Dairy Goats in Lincoln Nebraska

Fresh Raw Goat Milk in jars in the fridge
Raw Goat Milk

Read up on our Goat Milk Herdshare, or contact us below to inquire about any milk available for a stand-alone purchase.

Cairo colors
For Sale

Each year, we determine which goats to retain and which are for sale.  Check out our Goats For Sale to see if there’s a match for you!

Nigerian Dwarf buck lease service Lincoln NE
Buck Lease

Want baby goats and/or milk from your does but don’t want or need a buck of your own?  Learn more about our Buck Lease Service.

Why we love our Dairy Goats

We love all the fun, social and playful personalities of goats.  They love spending their days climbing, playing, and resting but they especially love it when we visit them and spend time with them.

Plus it’s just an added bonus that Dairy goats not only give you more baby goats – but also delicous and nutritious raw goats milk!

Learn More About our Dairy Breeds

Izzy Registered Nigerian Dwarf Doe

Nigerian Dwarf Goats

Registered LaMancha doe

LaMancha Goats

Honey and Maple mini manchas looking ahead

Mini Mancha Goats


AGS logo

Frequently Asked Questions

Do you disbud your goats?

The short answer is, no.

We choose not to disbud or dehorn our kids for several reasons, mostly because we believe they are better off having their horns to protect from predators, as well as the fact that their horns help regulate their temperatures (keeping them warm when it's cold, and keeping them cool when it's hot).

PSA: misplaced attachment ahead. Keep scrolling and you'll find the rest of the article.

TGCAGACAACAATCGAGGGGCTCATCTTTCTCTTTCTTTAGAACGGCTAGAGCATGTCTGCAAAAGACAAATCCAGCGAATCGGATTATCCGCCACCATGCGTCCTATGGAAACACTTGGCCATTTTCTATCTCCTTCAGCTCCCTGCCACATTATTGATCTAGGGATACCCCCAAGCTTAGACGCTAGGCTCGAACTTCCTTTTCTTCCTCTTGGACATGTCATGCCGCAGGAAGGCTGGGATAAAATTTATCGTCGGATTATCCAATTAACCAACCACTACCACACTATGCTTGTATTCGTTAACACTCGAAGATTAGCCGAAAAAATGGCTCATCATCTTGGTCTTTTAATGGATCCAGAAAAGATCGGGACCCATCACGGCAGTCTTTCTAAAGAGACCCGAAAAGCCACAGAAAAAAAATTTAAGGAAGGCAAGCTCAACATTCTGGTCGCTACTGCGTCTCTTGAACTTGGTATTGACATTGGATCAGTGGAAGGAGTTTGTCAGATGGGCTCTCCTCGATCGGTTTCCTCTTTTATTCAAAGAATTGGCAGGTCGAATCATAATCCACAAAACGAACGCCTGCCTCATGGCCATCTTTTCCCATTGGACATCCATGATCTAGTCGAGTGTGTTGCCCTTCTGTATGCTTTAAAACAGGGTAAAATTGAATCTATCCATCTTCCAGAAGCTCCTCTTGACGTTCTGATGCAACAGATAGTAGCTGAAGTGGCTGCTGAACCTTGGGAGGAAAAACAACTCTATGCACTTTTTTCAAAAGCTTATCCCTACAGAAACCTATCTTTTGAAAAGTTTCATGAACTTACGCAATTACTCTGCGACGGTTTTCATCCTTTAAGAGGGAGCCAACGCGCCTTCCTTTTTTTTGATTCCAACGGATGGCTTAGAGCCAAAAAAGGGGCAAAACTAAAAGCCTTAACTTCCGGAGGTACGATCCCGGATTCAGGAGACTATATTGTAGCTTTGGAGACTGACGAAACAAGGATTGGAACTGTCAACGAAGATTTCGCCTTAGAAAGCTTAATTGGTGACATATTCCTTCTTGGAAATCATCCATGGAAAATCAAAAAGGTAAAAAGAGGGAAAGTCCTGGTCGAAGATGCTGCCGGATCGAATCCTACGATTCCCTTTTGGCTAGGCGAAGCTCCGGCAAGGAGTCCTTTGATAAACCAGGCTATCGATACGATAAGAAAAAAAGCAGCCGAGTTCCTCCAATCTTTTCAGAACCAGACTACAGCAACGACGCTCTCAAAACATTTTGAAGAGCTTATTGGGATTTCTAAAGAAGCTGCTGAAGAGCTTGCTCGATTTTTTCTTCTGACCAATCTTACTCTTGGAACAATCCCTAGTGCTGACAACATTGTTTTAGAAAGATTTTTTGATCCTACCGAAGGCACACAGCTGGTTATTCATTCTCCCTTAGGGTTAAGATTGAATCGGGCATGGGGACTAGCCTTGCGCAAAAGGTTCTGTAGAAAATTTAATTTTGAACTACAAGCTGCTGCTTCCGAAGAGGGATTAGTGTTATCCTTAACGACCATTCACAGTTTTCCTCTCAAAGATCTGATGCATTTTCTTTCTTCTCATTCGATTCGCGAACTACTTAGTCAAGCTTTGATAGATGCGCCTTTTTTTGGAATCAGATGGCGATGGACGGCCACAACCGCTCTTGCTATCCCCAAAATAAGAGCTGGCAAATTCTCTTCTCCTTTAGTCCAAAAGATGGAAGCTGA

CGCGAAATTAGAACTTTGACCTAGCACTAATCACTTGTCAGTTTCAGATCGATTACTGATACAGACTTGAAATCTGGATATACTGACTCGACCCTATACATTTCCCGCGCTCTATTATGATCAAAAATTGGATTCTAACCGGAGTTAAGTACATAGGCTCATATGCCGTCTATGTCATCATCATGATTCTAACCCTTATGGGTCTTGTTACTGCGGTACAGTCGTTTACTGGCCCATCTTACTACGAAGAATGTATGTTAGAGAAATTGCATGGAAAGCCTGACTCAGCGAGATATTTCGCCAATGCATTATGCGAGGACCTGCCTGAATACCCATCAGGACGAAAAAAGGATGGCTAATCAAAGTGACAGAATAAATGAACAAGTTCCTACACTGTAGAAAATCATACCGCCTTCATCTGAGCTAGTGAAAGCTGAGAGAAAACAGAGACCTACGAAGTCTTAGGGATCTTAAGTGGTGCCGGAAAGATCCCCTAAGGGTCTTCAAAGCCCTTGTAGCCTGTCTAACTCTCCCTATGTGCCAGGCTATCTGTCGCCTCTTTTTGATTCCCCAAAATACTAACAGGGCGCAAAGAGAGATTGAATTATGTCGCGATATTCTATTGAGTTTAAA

We've also found that 4 out of 5 disbudded goats have issues with scurs for the rest of their lives.

Scurs are small horn re-growths that develop after a kid goat has been disbudded. Frequently, this is a result of the dehorning iron not being hot enough or not left on long enough at the time of dehorning. It may also be due to not waiting long enough between kids (to allow the iron to reheat). Sometimes scurs can occur even if a good job of disbudding is done.

So to us, it would be a disservice to the goats to disbud them.

However, you will see that many of our goats that we've received from other breeders were already disbudded or dehorned before we got them.  So we do understand that many other breeders and goat owners love the convenience of goats without horns.

With that being said, we do not disbud any goat kids that are born at our farm.

If you require your goat kids to be disbudded, then unfortunately our goats will not be a good fit for you.

Do you bottle feed your baby goats?

In an ideal world, we would never have to bottle feed our babies.

We do everything we can to ensure that our does are healthy enough to nurse all their babies, but unfortunately there are times that it simply doesn't work that way.

In one instance, a doe had quads and was only able to support 3 kids and rejected one so that was a bottle baby.